Personal logo Sgt Slag Supporting Member of TMP05 Jan 2013 9:03 p.m. PST

Guinny is correct: the 3-D printed dummy is much lighter than the clay master. He is also correct in stating that Dunham can re-print a new head any time he may need to. (If interested, search YouTube for "Jeff Dunham and Achmed Junior".)

With regards to printing miniatures for gamers, a decent resolution printer is about all that is currently missing from the equation: take a traditionally sculpted master model, scan it with a 3-D rendering laser, and you would have an accurate software model file. Then print said file with a higher resolution 3-D printer, which produces product at a profitable price, and the industry will be transformed.

This process could eliminate inventory storage, other than printer resins, in liquid form. This is a small, niche market. A profitable printer, of high enough quality, would be all that was needed, aside from a computer to run the software, along with a higher resolution laser scanner system. After that, you would only need the master sculpts to scan (sculptors could even sell digital scan files themselves, and hold onto the master sculpts, selling printing rights for limited amounts of time, allowing the sculptor to sell them to the highest bidders, if they like…), and resin to print, on demand, every order that comes over the Internet. No more molds, no more casting machines, no more metal market price shifts to deal with.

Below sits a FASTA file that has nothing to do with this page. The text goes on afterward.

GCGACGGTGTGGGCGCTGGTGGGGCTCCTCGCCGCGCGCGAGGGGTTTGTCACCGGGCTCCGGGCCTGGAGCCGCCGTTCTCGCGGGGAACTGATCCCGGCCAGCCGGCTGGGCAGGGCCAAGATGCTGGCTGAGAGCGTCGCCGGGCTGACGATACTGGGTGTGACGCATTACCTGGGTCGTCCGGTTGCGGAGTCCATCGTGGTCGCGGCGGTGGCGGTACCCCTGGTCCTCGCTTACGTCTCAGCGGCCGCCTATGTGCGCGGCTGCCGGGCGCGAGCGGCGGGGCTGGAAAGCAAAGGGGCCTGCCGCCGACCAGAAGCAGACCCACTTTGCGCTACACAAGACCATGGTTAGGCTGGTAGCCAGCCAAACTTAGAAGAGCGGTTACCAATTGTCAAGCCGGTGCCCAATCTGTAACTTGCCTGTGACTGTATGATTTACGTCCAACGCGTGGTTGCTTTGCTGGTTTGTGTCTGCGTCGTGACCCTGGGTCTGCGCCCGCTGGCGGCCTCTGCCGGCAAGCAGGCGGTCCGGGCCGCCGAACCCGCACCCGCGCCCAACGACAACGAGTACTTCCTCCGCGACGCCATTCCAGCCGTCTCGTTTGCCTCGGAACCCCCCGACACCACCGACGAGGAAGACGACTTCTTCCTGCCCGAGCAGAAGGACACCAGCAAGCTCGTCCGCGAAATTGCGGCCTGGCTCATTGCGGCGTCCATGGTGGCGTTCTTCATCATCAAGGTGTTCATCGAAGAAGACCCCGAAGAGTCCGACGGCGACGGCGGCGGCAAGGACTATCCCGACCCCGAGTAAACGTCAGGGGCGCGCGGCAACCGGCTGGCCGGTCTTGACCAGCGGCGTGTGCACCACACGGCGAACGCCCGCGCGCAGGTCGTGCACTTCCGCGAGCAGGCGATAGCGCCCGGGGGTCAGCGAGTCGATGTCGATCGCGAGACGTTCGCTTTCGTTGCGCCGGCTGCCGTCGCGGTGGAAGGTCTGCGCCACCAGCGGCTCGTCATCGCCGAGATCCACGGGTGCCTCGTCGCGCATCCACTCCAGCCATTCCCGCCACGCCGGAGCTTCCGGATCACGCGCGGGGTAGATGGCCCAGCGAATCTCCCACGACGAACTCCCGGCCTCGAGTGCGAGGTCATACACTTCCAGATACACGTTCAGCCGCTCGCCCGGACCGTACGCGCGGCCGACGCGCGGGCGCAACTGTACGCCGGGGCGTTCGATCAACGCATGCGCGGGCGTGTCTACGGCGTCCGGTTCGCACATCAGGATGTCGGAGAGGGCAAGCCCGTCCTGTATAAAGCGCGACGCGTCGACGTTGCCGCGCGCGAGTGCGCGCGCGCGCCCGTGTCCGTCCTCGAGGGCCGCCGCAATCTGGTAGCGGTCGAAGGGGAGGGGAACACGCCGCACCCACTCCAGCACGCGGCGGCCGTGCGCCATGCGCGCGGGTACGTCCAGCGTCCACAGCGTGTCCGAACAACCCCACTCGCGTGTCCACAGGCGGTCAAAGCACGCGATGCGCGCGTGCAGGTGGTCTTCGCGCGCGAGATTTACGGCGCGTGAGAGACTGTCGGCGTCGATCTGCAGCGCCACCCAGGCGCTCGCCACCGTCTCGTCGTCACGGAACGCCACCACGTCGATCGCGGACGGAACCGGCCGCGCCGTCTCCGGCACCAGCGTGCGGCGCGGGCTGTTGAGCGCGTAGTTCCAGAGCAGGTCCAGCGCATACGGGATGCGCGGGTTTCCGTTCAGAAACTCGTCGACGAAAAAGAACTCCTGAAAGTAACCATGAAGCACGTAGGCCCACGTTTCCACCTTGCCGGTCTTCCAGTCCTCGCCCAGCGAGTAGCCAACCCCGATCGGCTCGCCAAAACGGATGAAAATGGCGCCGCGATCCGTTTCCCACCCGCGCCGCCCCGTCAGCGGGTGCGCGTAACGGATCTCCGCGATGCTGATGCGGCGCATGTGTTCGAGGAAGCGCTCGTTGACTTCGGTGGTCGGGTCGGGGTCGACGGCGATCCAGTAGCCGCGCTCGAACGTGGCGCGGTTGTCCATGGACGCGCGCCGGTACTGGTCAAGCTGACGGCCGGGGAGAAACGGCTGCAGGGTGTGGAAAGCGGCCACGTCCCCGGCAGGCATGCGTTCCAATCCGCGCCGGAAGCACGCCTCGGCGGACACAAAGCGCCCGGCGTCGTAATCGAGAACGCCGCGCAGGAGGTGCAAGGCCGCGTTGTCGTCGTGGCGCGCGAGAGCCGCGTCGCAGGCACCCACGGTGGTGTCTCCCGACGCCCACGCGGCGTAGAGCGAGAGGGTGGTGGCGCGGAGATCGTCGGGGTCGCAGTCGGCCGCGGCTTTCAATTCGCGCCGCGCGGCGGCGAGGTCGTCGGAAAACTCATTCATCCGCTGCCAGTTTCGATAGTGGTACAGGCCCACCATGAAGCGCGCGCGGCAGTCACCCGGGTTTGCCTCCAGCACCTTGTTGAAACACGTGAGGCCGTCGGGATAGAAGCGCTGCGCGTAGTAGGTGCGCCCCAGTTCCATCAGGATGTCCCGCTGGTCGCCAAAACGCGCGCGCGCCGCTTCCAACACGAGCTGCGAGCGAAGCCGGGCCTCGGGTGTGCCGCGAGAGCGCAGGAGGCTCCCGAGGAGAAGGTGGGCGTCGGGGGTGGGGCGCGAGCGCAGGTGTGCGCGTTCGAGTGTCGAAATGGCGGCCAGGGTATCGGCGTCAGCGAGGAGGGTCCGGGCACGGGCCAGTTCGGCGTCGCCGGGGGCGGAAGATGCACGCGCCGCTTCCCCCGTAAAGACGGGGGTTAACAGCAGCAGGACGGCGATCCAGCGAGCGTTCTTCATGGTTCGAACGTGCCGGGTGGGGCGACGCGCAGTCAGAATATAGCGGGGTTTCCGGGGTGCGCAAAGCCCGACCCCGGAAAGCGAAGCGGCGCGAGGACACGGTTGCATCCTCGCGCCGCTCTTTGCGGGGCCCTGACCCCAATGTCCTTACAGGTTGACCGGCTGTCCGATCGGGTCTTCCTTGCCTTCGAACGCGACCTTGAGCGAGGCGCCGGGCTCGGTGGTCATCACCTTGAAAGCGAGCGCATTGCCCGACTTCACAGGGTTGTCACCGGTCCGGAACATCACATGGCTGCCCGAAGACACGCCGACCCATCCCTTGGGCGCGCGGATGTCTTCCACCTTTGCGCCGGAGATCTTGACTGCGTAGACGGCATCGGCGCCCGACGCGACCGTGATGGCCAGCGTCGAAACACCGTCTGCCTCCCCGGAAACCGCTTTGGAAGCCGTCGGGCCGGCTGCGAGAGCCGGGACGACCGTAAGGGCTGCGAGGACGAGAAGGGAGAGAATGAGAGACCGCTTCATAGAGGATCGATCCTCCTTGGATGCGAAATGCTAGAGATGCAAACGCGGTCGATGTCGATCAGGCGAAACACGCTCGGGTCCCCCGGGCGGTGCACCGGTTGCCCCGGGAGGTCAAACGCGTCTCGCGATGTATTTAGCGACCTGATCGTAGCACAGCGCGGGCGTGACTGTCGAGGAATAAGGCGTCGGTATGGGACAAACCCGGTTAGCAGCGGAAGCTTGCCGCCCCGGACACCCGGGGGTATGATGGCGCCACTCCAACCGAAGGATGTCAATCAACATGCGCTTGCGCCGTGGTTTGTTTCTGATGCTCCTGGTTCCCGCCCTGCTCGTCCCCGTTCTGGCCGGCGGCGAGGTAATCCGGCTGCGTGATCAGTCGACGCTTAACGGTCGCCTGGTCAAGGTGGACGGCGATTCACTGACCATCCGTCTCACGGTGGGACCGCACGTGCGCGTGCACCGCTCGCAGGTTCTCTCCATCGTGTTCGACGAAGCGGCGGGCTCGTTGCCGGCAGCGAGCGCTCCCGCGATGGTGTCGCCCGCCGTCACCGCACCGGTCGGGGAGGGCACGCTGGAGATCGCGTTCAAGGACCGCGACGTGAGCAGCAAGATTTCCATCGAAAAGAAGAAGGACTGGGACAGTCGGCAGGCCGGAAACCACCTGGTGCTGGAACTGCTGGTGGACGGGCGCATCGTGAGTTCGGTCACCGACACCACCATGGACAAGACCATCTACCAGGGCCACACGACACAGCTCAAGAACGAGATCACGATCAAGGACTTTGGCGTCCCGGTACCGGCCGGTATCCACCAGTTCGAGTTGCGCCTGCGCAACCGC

Shapeways is already set up close to this business model. They don't have the laser scanner system, as far as I know, but they do offer a dizzying array of WW-I & WW-II airplane models, in various scales, and various materials (resins, and aluminum, even). The 1/144 models are decent resolution, extremely lightweight, and very easy to paint. I think we are closer to seeing this paradigm shift within five years, rather than 10 years. Time will tell. Cheers!

LTC Fraiser Inactive Member03 Feb 2013 6:33 p.m. PST